Pillage the Village tour review

September 17, 2008 at 6:59 pm (Concert reviews) (, , , , , )

A Turk, a German, a Finn and a Frenchman walk into a bar in upstate New York. Sounds predictable, right? Only there’s no punch line: the multicultural Necrophagist are very, very serious. This Germany-based quartet are some of the most skilled musicians playing metal today. This tour, the Pillage the Village tour, had a bit of a revolving lineup as it merged off and on with the Carcass reunion dates. Clifton Park’s Northern Lights was lucky enough to get a date with Necrophagist, though the lineup wasn’t nearly as strong as the recent NYC show featuring Carcass, Suffocation, Necrophagist, 1349 and Aborted.

Openers Veil of Maya are one of any numerous “technical hardcore” bands that attach to death metal shows in apparent money-grabbing ploys from promoters. Very rarely is there a fan cross-over between the humdrum hardcore openers and death metal headliners. In fact, it’s common for a venue to thin out after the hardcore-dancers have had their evening calisthenics. Their music was a sterile mix between Meshuggah breakdowns and noodle-heavy melodic riffs. Their Myspace boasts their new album available for only $9.99 at Hot Topic, so. . .

Beneath the Massacre

Beneath the Massacre

Beneath the Massacre are a band that I’ve seen twice now. I remember hearing their EP when it came out and being somewhat impressed. Apparently the band lacks a second guitar player, and the guitarist makes up for it with some sort of sampler or harmonizing pedal. Cool. I guess this band could technically be considered death metal, thanks to the monstrous vocalist’s voice, but the set carried better with the super tuff Troycore kids. Theyre all talented guys, but it’s sterile and a bit monotonous, and carries better on CD than in a live setting.

Some of my disdain for the hardcore scene may not be understood outside of my region. It’s possible that you’ve never even experienced it, I’ve heard that Europe and some of the States don’t get these guys at shows. Picture 5 or 6 very skinny guys with size small shirts boasting “DEATH BEFORE DISHONOR,” flat brimmed hats, gauged ears and bad attitudes throwing their limbs around like they want to dislocate something. I’m not saying death metal fans are perfect, but I’ll take a fat dude in a Skinless shirt headbanging by himself any day. The core kids posture, pacing around during non-breakdowns with a semi-aggressive expression, biding time until the chance to “throw down.” That’s another reason I dislike them: they rarely know the music they’re hearing- they go to any and every show hoping for some open strings and slow drums.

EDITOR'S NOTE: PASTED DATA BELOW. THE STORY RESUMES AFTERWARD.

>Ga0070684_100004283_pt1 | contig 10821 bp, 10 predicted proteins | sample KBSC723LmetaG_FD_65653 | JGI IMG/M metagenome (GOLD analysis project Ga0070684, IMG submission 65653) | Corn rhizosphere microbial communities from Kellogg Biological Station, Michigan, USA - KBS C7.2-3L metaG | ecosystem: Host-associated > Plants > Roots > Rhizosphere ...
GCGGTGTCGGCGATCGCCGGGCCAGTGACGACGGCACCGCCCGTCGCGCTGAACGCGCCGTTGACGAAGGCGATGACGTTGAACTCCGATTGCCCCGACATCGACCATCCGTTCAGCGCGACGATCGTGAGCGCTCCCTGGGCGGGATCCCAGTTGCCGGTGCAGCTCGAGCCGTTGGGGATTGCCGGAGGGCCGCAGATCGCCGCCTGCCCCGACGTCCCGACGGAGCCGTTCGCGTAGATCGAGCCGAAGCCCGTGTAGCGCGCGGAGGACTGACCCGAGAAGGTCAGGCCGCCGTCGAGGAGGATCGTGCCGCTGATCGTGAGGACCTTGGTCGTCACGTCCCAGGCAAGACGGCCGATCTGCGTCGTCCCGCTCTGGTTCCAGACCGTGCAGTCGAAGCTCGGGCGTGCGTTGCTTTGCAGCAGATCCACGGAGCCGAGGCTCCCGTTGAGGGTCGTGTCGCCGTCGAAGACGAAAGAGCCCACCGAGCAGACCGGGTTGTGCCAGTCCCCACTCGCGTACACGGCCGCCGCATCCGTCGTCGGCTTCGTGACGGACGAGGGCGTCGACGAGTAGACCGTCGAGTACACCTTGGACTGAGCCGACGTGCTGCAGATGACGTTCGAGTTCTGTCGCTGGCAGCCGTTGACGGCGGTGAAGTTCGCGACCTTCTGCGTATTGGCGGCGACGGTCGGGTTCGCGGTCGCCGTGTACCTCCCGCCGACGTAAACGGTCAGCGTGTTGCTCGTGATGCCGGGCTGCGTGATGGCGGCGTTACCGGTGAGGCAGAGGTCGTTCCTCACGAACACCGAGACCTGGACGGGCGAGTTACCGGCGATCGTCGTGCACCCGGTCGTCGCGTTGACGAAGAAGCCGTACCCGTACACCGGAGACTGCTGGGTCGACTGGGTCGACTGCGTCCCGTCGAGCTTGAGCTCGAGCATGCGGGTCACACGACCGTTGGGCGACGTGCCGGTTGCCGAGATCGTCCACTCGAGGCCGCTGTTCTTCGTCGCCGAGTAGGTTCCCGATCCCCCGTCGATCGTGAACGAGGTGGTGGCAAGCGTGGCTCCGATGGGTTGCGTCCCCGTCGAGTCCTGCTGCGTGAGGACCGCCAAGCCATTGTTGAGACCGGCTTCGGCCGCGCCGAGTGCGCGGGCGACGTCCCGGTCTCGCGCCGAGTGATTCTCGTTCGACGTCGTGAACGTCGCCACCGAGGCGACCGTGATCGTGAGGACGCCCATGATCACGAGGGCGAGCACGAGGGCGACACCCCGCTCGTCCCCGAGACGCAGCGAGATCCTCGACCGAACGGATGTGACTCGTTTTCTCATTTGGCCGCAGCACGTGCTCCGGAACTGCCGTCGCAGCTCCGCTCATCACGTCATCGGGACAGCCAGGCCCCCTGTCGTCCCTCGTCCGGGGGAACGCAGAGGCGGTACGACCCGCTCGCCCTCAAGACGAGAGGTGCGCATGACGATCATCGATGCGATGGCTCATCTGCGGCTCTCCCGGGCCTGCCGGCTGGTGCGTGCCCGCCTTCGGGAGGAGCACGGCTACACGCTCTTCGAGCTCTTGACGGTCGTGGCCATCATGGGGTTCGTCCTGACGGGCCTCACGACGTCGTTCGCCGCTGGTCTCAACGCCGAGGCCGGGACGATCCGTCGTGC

If you’re into death metal at all, you’ve probably heard Dying Fetus at some point. I’ve heard a few of their albums over the years and none of it ever stuck. “One Shot, One Kill” and “Praise the Lord (Opium of the Masses)” are great songs, no doubt, but the band is about as exciting as Deeds of Flesh in my opinion. Still, this band of only 3 members sounded full, the mix was good, and the drummer was very solid. I didn’t recognize many of their songs, but I was glad to have seen this legendary band, if only for the experience. There’s nothing wrong with them, really, the music just doesn’t work for me. The crowd had turned a bit by now, and was now focused on the musicianship as much as the breakdowns.

I should note that Northern Lights ran the tightest show I’ve ever been to. The doors opened at 7, Veil of Maya were playing around 7:45, and there was very little set change time. On a Wednesday night, it was a beautiful thing to have headliners Necrophagist take the stage before 10 PM. At this point I was standing in the second row and able to make eye contact with all of the members, save drummer Romain who somehow played the entire set with his eyes closed. Necrophagist don’t jump around on stage, but each member has a unique stage presence and this is a band whose performance you want to see clearly. Guitarists Muhammed and Sami play the dual harmonies unbelievably well. Unfortunately for Sami, Muhammed gets all of the glory. Even the mix from where I stood seemed Muhammed-heavy, even though Sami handled every lead very well. The solo for “Epitaph” had a bit of a rough start but none of the musicians ever completely gaffed.

Necrophagist

Necrophagist

They played a great number of songs from Epitaph, but also played a few songs off the first album Onset of Putrefaction. The crowd was yelling for “Extreme Unction” and luckily enough, we got it. They also played “Foul Body Autopsy,” “To Breathe in a Casket” and closed with “Fermented Offal Discharge.” It’s surprising how heavy those songs are, on CD the band comes as a bit clinical on account of the musicianship. Live, though, there are a lot of riffs to satisfy the headbangers in the front row. There was little banter in between songs. The show was over around 10:45. I’m always glad to be left wanting more, and while an encore would have been great, it’s hard to imagine playing music that complex for more than an hour. So, unceremoniously, the show ended and the crowd emptied out into the night. No matter if you were there for breakdowns or sweeped solos, you got plenty of both on the final stop of the Pillage the Village tour.

Note: Pictures by me.

Links: Necrophagist Myspace

Necrophagist official site

Dying Fetus Myspace

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